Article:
SAN JOSE (CBS SF) — Santa Clara County officials ordered churches to keep their doors shuttered for Sunday services despite a U.S. Supreme Court ruling saying that such a ban on indoor services was illegal.

The health officials said in a news release that they felt their health order still falls within the Supreme Court ruling.

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“Indoor gatherings of all types remain prohibited in Santa Clara County,” officials said. “Santa Clara County’s local health orders are structured in a fundamentally different way than the state’s rules that were the subject of last night’s (Friday night) U.S. Supreme Court decision. The county has consistently taken a neutral, across-the-board, risk-based approach to curbing COVID-19 that comports with the requirements of last night’s Supreme Court decision. Therefore, all indoor gatherings remain prohibited at this time due to their risk.”

On Friday night, a divided Supreme Court lifted the state ban on indoor religious services, but left in place COVID-19 restrictions on the number of parishioners allowed to attend and as well as a prohibition on singing and chanting.

In all, the justices penned four separate opinions. On one side of the spectrum, Justices Clarence Thomas and Neil Gorsuch would have granted the churches the full relief they sought, while the three liberal justices — Stephen Breyer, Elena Kagan and Sonia Sotomayor — would have sided with the state.

“Federal courts owe significant deference to politically accountable officials,” Chief Justice John Roberts wrote, explaining his vote to grant partial relief to the churches.

He added that the state’s determination that no one could safely worship in the “most cavernous cathedral” reflected an “insufficient appreciation” for the interests at stake. “Deference, though broad, has its limits,” Roberts said.

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Writing passionately for the liberals, Kagan said that the “justices on this Court are not scientists, nor do we know much about public health policy.”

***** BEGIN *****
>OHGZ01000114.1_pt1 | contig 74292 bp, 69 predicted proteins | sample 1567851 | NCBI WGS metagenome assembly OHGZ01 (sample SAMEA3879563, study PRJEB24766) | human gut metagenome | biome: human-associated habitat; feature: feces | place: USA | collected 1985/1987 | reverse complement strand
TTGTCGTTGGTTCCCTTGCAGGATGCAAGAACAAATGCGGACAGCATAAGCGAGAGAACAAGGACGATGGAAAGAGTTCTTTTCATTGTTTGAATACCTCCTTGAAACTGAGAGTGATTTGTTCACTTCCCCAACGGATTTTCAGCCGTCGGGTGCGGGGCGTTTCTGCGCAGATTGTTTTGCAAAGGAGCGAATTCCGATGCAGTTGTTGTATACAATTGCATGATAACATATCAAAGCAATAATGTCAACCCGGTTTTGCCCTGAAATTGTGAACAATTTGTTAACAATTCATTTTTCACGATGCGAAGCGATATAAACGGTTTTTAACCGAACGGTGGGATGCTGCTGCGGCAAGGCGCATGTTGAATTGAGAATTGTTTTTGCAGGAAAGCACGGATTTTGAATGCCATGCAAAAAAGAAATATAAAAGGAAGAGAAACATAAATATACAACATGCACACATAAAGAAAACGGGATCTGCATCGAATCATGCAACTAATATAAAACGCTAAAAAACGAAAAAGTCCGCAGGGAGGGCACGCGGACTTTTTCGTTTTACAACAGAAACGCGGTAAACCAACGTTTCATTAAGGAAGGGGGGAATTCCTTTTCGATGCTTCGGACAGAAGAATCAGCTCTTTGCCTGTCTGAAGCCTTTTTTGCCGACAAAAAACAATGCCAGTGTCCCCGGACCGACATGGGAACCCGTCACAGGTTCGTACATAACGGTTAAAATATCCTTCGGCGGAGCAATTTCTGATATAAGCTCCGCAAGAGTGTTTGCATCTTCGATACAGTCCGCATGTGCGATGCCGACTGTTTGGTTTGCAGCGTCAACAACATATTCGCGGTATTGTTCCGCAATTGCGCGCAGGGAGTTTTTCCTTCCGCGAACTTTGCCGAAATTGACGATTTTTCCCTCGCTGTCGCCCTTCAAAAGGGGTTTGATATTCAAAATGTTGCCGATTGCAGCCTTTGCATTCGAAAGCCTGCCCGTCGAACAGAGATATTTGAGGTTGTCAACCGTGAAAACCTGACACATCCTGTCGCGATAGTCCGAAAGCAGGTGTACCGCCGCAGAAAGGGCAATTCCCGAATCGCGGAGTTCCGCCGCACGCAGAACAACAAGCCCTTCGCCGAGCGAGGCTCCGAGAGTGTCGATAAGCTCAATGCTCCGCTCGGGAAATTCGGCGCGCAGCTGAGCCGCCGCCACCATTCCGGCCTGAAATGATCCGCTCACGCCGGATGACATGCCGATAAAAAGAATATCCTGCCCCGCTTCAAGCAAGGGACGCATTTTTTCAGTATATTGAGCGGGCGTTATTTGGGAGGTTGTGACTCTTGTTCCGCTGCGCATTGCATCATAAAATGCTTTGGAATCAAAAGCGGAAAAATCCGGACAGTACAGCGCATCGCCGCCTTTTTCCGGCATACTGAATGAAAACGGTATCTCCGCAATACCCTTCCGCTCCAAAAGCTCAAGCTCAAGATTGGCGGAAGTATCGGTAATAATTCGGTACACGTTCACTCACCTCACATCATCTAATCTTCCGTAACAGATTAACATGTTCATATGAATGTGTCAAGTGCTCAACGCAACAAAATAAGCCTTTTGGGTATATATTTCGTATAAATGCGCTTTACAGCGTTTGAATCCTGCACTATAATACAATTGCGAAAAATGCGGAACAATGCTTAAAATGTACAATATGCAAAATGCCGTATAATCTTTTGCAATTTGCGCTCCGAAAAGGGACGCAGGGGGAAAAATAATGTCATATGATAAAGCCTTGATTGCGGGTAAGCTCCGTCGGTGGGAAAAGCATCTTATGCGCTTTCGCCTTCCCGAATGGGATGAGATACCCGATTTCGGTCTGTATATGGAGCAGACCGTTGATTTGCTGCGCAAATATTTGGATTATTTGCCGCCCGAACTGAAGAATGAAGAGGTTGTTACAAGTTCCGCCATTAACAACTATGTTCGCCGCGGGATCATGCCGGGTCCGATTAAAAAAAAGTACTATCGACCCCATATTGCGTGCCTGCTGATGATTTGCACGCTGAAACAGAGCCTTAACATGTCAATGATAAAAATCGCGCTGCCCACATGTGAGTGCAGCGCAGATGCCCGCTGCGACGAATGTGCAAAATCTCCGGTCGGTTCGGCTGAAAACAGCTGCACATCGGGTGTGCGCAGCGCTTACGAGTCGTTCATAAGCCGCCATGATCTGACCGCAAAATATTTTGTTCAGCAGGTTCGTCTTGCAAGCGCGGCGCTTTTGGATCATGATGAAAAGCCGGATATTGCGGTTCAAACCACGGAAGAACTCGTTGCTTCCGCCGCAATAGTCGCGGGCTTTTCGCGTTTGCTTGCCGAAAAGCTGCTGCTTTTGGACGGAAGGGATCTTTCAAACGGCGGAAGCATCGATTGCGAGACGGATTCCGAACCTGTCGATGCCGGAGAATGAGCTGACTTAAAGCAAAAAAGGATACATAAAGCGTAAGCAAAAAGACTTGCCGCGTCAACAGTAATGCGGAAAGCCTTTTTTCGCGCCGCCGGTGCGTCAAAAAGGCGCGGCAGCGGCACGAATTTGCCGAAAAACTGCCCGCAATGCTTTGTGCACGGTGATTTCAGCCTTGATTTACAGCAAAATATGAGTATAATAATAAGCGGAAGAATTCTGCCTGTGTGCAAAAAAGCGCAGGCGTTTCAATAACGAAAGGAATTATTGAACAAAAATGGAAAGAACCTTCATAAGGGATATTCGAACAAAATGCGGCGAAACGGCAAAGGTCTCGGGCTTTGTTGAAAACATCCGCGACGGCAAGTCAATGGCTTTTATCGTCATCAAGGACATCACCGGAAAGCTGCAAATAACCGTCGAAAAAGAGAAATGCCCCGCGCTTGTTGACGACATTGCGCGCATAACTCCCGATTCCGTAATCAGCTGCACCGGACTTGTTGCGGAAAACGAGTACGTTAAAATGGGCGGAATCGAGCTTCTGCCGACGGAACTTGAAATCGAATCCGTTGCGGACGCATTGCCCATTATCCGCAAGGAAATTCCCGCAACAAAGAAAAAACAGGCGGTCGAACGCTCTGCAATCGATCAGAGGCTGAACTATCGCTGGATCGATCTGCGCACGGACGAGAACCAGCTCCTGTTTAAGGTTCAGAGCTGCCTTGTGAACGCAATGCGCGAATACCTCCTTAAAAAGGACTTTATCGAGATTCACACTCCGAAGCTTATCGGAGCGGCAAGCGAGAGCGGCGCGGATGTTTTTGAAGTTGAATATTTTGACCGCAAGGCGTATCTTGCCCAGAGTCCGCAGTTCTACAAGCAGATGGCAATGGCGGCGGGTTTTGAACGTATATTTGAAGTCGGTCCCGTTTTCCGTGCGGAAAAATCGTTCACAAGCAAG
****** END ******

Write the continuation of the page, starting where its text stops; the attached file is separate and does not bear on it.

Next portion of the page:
She said that the majority had displaced the judgments of experts about “how to respond to a raging pandemic” and weakened California’s restrictions on public gatherings. She said that “California’s choices make good sense” and that the state is “desperately trying to slow the spread of a deadly disease.”

Hours before the health order was issued, San Jose Catholic Bishop Oscar Cantú told the parishes under his guidance they were free to hold limited capacity indoor services this weekend.

“I am pleased with last night’s Supreme Court Decision affirming the fundamental right to indoor worship in the United States,” the bishop wrote in an email. “Catholic Churches have been worshipping indoors across our country for many months, and there has been minimal COVID transmission at their religious services due to parishes following stringent health and safety protocols pursuant to State and County guidelines.”

“Each of our parishes may resume indoor religious services today at 25% of capacity, but only when each can do so safely,” he continued. “While we will now be able to gather for indoor religious services, it is vital to appreciate that things will not immediately “go back to normal” as the COVID-19 still poses serious risks of infection, especially for the most vulnerable.”

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“Our parishes will continue to abide by State and County public health orders following capacity and singing restrictions, mandated cleaning protocols, social distancing, and face-covering guidelines.”